Experimental Philosophy and Evidence Based Medicine: Two criticized ways of doing science

Stéphanie Van Droogenbroeck

Onderzoeksoutput: Meeting abstract (Book)

Samenvatting

Short abstract
Experimental philosophy (EP) and evidence based medicine (EBM) are hot topics in the current philosophical and/or medical debates. They have both been criticized for several reasons. We will examine the methodological properties of EBM and EP. By doing so our first point will be made and it will become clear that some of the objections against them aren't grounded when we analyze what they exactly are and could be in practice. The second issue is taking the problem to a different level by showing the possibility of a cooperation of both disciplines in the light of narratives and qualitative research.

Extended abstract
Experimental philosophy (EP) and evidence based medicine (EBM) are two methodologies to solve a problem. The first one tries to answer the question of what people's intuitions are on philosophical issues by using empirical evidence. This is a standard definition on EP (Knobe and Nichols 2008). The second discipline is the integration of best research evidence with clinical expertise and patient values to find a correct diagnosis for a patient with some medical complaints. (Sackett et al. 2000)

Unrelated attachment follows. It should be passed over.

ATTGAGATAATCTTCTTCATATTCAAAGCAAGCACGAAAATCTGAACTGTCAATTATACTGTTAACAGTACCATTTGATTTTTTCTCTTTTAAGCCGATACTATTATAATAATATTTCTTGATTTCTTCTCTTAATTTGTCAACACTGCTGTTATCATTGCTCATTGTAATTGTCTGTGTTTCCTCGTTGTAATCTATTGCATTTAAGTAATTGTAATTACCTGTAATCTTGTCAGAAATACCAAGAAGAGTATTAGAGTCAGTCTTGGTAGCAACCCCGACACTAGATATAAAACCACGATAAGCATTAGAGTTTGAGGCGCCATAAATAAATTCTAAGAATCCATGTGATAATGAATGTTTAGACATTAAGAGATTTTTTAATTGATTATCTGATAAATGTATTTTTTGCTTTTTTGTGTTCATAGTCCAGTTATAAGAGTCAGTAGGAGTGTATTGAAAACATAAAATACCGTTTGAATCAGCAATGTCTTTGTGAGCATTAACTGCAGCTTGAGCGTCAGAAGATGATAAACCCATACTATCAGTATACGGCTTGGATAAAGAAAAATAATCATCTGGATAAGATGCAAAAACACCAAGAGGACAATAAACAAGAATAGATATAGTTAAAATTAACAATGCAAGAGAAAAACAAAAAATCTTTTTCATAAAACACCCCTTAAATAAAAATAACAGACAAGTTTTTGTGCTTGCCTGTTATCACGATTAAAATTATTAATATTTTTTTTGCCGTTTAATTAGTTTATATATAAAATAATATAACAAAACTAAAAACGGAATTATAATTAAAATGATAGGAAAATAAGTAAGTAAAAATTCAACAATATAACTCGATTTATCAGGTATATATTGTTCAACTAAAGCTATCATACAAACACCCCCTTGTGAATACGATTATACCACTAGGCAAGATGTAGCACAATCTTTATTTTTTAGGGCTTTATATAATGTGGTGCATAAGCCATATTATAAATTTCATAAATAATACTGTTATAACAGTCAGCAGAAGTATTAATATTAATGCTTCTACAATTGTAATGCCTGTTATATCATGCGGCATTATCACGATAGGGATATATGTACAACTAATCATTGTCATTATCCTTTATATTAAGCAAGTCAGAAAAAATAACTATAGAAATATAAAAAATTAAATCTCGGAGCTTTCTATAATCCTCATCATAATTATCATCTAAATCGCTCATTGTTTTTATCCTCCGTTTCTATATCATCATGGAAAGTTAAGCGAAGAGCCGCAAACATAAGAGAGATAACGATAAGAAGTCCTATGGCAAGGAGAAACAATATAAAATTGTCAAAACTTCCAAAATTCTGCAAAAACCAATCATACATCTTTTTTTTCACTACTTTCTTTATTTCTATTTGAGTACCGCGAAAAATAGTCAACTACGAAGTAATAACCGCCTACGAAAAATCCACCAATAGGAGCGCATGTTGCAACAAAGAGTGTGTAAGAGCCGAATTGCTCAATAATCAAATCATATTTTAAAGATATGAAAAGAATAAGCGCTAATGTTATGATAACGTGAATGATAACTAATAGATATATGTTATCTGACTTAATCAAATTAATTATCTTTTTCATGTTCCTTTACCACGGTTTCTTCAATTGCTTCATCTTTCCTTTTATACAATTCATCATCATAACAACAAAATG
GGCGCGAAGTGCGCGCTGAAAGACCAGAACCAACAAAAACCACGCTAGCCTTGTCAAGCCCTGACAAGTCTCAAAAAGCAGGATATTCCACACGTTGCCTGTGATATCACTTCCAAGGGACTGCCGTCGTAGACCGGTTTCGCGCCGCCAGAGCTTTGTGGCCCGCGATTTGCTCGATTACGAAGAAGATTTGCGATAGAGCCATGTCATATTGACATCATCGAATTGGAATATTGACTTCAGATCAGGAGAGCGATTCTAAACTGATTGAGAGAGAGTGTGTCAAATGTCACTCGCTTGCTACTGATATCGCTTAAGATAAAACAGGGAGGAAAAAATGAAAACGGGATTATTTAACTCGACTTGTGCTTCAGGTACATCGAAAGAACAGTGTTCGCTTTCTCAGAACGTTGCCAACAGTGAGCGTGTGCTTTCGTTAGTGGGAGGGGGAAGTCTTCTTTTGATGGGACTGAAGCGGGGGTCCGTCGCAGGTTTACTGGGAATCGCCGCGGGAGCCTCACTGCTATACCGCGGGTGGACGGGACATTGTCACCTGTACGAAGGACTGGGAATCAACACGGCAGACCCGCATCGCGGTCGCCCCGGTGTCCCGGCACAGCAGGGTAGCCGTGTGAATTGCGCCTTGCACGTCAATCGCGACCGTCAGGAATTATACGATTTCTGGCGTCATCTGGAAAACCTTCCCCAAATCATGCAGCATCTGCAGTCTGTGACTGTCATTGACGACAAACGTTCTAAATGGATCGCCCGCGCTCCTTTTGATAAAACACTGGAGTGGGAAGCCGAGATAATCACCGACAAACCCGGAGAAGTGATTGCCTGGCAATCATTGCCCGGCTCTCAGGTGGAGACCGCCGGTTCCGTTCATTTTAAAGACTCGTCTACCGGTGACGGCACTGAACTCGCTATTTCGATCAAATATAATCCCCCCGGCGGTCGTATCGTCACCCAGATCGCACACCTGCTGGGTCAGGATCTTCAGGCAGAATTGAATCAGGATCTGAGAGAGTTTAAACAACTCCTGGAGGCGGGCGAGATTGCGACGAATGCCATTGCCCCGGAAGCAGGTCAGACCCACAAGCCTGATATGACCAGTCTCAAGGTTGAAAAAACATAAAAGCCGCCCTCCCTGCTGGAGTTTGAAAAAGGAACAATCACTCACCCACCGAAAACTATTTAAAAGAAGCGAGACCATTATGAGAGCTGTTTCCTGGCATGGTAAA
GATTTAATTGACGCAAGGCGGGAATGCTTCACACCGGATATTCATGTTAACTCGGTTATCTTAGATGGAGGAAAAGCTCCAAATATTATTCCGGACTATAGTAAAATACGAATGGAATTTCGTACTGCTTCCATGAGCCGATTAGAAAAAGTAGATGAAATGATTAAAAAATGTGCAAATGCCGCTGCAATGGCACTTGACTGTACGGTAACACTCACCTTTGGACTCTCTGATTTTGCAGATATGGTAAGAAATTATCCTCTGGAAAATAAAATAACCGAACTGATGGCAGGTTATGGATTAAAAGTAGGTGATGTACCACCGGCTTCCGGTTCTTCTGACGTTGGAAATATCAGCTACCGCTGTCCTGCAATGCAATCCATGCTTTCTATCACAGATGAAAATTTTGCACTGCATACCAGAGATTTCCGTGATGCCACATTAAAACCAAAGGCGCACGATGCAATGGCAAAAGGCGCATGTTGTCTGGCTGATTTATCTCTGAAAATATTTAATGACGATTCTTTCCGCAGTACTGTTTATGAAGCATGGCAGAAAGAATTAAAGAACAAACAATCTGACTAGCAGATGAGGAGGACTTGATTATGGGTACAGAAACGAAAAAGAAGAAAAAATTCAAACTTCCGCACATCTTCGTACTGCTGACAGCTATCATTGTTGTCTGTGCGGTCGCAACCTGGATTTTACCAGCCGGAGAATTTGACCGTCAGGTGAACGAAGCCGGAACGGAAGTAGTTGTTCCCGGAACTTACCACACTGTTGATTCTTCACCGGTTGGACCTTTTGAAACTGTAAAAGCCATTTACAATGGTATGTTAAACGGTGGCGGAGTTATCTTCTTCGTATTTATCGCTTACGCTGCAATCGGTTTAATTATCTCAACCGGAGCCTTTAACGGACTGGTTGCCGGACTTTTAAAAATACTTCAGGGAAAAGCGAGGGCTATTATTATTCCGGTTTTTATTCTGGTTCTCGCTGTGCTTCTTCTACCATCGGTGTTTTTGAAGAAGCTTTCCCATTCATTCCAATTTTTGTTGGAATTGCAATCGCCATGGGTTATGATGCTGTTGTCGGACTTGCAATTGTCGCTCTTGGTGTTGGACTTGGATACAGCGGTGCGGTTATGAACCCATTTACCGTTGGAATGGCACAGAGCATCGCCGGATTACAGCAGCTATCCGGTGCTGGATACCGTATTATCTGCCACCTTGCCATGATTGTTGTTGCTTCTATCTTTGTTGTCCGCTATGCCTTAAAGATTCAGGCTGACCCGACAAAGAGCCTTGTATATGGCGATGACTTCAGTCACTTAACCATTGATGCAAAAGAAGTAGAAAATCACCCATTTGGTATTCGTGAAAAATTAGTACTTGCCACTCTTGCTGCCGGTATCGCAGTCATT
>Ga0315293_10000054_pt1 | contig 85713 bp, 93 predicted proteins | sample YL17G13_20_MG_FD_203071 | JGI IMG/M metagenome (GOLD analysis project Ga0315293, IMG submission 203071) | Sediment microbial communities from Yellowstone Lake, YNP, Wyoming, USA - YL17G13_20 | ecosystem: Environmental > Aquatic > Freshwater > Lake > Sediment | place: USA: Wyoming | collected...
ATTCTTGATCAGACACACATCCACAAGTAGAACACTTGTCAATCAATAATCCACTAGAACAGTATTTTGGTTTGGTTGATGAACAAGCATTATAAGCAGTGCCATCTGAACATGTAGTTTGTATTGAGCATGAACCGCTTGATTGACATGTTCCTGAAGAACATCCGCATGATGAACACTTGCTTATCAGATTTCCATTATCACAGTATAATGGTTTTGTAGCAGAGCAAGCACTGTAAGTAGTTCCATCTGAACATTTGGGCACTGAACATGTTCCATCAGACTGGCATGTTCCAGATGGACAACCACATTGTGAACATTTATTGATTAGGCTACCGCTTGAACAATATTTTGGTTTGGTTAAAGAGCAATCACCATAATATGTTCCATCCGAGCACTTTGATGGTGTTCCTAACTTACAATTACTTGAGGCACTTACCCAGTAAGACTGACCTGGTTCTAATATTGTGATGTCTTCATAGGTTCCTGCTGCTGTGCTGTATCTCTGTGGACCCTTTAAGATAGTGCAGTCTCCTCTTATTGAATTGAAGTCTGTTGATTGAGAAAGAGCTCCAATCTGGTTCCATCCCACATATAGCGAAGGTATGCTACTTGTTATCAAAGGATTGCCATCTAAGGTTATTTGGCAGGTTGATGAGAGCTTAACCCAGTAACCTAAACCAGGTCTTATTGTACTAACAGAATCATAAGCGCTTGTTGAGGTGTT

To investigate the methodologies we need to know exactly what EBM and EP are; and what their purposes are. We will show that the major arguments on the two methodologies are not grounded. Two common arguments against EP and EBM are: (i) EP cannot be useful and (ii) EBM is a new positivistic account on diagnosing: (i) Knowing that a population has an intuition X instead of an intuition Y can be important for the policy makers. And knowing how most people come to knowledge can be the starting point of applied philosophical research. These are just two contra-arguments on the critique on EP. (ii) The critique on EBM that it is a purely positivistic account on medical diagnostics is not true when we analyze the standard definition of Sackett et al. (2000). Moreover it is not possible in our society that a physician neglects the clinical expertise and patient values. Ethical guidelines and the rising patient empowerment make it very hard for a doctor to neglect patient values. And diagnosing without clinical expertise would probably raise the amount of misdiagnoses. An experiment by Montgomery (2006) shows that young practitioners know that the more experienced/older physician, the better they become. On top of this everyone knows that physicians are not always calculating the probabilities a certain disease while diagnosing. When a GP has a patient with common symptoms of the flu, (s)he will just prescribe some rest and drugs for a flu. Another example that will be discussed is the ER physician who has only a very limited amount of time to decide which diagnosis is the right one.